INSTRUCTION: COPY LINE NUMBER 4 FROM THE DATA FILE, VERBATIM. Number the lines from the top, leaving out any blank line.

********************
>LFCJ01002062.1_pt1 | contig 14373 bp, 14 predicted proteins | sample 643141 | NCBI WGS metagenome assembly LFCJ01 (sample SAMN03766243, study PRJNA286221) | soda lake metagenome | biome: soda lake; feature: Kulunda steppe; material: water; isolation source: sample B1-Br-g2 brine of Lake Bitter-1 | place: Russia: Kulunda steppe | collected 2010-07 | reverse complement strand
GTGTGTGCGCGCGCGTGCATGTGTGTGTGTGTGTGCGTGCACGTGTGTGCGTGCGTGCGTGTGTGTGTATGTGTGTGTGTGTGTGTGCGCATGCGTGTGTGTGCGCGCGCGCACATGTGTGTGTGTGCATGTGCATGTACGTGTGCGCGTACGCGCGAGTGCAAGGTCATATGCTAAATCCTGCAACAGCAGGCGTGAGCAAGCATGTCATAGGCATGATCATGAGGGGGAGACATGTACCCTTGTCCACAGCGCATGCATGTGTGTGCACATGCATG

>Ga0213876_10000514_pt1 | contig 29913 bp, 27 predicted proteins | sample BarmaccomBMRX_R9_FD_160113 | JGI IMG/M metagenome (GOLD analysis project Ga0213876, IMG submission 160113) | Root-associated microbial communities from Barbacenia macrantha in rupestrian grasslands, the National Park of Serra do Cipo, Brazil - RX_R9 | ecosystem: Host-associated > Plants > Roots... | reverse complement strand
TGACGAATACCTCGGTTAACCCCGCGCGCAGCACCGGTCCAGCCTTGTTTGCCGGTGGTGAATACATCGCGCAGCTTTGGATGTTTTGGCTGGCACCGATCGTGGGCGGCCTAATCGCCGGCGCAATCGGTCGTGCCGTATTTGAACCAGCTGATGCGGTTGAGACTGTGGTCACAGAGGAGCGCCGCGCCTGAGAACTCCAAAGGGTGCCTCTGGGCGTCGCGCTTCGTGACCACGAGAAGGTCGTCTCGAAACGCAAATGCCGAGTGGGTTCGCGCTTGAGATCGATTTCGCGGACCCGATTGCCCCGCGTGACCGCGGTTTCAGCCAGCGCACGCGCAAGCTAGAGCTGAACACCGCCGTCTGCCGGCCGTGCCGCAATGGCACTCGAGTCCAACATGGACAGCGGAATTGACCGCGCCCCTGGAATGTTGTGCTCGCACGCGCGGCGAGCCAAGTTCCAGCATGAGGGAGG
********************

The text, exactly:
TGACGAATACCTCGGTTAACCCCGCGCGCAGCACCGGTCCAGCCTTGTTTGCCGGTGGTGAATACATCGCGCAGCTTTGGATGTTTTGGCTGGCACCGATCGTGGGCGGCCTAATCGCCGGCGCAATCGGTCGTGCCGTATTTGAACCAGCTGATGCGGTTGAGACTGTGGTCACAGAGGAGCGCCGCGCCTGAGAACTCCAAAGGGTGCCTCTGGGCGTCGCGCTTCGTGACCACGAGAAGGTCGTCTCGAAACGCAAATGCCGAGTGGGTTCGCGCTTGAGATCGATTTCGCGGACCCGATTGCCCCGCGTGACCGCGGTTTCAGCCAGCGCACGCGCAAGCTAGAGCTGAACACCGCCGTCTGCCGGCCGTGCCGCAATGGCACTCGAGTCCAACATGGACAGCGGAATTGACCGCGCCCCTGGAATGTTGTGCTCGCACGCGCGGCGAGCCAAGTTCCAGCATGAGGGAGG